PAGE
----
Salmar Properties, which owns Liberty BKLN, is a joint real estate enterprise of developers Sal Rusi and Marvin Schein. The duo purchased 850 Third Avenue in 2011 from the city for far below market rate, with the promise that 85% of the property would be opened up for manufacturing businesses.
The deal also eliminated Salmar’s property taxes; instead, it makes discounted payments in lieu of taxes to EDC.
The building sat mostly empty for eight years. By 2019, Salmar Properties had asked EDC to walk back the terms of the deed and allow them to reduce the amount of manufacturing space it would set aside so it could open the building up to office tenants. That request was granted in 2020, and new investment partners put up $300 million for the venture.
Along the way, members of Rusi’s family peppered former Mayor Bill de Blasio with campaign donations, both for his mayoral and congressional bids.
That generosity appears to have extended to Adams’ campaign.
Father and son duo Sal Russi and Selim Russi each donated $2,100, the maximum amount allowed, to Adams’ 2025 mayoral campaign on the same date in November last fall. Rusi senior is on the city’s Doing Business Database, and thus barred from donating more than $400 to any mayoral campaign.
Evan Thies, a spokesperson for Adams’ campaign, said their compliance team caught the donation in February 2023 and subsequently refunded it. Timothy Hunter, a spokesperson for the city’s Campaign Finance Board, said any donation would not be reflected in public records until the current reporting period concludes in July.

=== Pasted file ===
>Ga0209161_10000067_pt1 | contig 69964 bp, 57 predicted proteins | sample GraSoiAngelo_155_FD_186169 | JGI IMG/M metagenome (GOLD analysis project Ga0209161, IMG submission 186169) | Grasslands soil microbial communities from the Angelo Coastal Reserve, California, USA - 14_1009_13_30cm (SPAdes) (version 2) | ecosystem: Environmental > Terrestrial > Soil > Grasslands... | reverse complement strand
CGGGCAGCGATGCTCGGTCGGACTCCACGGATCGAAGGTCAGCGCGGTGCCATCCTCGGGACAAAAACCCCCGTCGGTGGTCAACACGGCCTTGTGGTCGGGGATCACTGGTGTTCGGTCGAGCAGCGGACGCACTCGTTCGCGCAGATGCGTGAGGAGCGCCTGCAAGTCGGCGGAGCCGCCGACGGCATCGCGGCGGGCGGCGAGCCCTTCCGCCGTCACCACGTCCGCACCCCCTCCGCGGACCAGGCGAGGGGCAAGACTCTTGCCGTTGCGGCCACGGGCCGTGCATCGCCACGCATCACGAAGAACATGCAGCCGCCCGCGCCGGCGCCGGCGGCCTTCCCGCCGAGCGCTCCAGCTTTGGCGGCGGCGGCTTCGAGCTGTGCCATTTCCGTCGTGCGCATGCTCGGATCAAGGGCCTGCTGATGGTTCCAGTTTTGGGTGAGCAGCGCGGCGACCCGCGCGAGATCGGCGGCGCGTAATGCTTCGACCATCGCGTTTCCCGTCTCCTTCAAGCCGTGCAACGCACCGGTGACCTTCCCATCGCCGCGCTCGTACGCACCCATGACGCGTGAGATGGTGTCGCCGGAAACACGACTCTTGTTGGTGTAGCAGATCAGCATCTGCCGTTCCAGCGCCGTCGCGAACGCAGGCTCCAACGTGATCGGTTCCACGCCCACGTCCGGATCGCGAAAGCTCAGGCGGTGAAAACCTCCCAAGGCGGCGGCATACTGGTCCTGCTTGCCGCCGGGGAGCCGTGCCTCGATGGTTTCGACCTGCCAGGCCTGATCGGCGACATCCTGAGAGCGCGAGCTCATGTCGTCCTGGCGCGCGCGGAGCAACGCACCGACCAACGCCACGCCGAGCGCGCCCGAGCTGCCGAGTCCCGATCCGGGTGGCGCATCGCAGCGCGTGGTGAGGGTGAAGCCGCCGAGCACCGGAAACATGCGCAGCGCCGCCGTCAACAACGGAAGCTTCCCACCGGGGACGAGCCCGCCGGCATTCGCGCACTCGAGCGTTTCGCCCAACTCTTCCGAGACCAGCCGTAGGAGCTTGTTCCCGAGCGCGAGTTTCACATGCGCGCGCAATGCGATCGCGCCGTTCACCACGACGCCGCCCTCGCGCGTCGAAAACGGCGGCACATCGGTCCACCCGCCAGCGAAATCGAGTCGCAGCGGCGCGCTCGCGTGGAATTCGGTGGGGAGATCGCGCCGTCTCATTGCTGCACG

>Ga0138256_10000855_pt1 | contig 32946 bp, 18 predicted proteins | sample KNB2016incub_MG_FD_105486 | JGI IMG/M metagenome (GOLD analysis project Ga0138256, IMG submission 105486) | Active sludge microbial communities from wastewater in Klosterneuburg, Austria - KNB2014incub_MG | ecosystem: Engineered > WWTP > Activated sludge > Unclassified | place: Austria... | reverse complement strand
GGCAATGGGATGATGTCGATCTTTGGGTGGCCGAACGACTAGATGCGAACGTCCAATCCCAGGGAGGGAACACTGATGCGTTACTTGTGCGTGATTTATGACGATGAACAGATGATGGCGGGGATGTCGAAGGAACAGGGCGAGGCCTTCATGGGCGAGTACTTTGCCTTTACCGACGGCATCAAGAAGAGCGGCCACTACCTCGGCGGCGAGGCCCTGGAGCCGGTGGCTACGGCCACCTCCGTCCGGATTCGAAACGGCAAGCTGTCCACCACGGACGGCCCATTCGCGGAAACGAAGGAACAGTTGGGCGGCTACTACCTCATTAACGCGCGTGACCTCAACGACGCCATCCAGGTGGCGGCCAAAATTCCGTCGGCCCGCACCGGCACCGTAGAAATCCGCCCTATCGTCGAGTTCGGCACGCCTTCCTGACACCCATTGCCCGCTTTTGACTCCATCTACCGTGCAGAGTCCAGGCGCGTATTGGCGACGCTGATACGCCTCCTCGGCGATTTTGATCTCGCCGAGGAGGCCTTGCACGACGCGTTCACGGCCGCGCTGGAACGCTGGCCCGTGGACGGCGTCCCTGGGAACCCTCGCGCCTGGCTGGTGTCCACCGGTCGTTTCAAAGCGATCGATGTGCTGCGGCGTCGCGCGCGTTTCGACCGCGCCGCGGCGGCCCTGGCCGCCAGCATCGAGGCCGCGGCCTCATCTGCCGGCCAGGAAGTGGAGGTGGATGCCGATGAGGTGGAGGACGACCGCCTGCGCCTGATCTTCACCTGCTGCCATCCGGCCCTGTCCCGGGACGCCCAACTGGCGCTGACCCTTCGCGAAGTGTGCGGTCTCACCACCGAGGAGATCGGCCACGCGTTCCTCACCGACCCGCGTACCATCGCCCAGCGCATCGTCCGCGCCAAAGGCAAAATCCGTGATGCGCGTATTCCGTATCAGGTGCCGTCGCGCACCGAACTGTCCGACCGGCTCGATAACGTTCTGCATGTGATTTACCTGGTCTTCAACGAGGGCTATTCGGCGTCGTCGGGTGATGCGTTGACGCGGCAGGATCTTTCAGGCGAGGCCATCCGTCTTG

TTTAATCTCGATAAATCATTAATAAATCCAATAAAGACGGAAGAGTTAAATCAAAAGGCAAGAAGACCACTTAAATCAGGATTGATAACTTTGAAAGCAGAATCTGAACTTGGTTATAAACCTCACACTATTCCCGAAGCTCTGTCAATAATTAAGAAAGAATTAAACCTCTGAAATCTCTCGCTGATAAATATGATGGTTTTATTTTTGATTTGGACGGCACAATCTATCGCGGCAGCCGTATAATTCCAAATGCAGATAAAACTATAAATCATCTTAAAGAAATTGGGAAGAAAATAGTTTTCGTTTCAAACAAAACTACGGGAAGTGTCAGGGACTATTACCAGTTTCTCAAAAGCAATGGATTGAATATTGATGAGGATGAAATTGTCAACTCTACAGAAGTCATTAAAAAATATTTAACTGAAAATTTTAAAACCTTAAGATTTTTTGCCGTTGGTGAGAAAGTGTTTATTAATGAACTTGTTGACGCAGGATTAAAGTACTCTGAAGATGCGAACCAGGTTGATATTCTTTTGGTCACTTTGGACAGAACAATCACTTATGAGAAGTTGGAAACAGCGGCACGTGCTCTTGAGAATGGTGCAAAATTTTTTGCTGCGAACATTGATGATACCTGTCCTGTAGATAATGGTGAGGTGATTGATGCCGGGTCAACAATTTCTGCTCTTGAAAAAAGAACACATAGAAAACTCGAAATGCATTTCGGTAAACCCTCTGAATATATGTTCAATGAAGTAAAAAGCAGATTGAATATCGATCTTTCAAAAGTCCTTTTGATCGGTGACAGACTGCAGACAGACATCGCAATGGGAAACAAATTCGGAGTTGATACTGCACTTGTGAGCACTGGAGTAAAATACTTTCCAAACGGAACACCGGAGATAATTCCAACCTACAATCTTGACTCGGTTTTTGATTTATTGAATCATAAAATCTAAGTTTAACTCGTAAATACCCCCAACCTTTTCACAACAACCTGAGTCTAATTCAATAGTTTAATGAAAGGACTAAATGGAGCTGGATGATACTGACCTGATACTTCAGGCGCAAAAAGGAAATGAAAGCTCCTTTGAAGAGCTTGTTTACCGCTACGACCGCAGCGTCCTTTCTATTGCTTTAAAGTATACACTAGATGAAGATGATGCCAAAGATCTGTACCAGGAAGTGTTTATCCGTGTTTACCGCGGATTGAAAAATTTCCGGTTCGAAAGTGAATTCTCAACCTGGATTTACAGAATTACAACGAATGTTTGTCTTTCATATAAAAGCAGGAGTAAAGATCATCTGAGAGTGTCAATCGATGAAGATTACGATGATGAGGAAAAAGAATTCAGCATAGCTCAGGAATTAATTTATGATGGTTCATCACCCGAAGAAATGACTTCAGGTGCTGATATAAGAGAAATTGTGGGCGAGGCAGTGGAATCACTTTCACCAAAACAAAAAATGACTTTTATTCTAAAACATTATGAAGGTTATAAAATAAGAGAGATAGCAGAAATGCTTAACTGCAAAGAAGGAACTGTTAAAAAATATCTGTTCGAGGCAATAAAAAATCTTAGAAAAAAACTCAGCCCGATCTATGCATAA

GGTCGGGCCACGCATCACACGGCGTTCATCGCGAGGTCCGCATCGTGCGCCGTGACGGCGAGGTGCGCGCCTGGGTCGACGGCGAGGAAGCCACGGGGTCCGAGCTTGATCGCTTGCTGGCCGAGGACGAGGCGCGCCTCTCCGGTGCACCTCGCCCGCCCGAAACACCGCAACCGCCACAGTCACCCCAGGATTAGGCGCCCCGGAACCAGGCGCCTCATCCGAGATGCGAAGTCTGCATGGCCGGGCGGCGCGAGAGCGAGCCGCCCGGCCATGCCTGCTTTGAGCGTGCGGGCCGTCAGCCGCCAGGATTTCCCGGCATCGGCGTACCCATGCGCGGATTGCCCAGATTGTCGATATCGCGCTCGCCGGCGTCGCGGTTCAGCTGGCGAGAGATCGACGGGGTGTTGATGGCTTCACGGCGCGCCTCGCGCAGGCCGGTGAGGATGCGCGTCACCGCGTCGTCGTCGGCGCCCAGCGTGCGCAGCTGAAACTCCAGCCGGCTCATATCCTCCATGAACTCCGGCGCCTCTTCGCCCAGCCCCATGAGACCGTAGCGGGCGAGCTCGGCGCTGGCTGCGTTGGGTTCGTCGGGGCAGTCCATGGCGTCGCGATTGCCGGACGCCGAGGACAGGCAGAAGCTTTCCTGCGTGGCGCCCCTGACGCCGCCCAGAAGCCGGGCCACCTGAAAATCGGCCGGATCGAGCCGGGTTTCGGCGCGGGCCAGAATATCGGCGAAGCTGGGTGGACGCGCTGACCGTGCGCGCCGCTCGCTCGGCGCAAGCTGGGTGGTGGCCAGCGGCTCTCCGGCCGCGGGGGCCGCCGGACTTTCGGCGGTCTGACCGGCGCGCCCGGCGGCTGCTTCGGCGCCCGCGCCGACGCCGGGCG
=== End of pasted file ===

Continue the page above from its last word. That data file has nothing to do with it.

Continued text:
Russi Jr., who runs Allran Electric, donated an additional $1,500 to Adams’ 2021 mayoral campaign, records show. Though Allran is listed “major supplier” to the 850 Third Avenue venture in EDC records, Russi Jr. is not on the city’s doing business database.
Beyond the father-and-son duo, several other Rusi family members associated with companies tied to Salmar Properties donated at least another $12,800 to Adams’ campaigns dating back to 2017, campaign finance records show.
A spokesperson for Salmar Properties didn’t return a request for comment.
Reached on his cell phone, Rusi Jr. confirmed he’d donated Adams’ campaign and deferred comment to his father.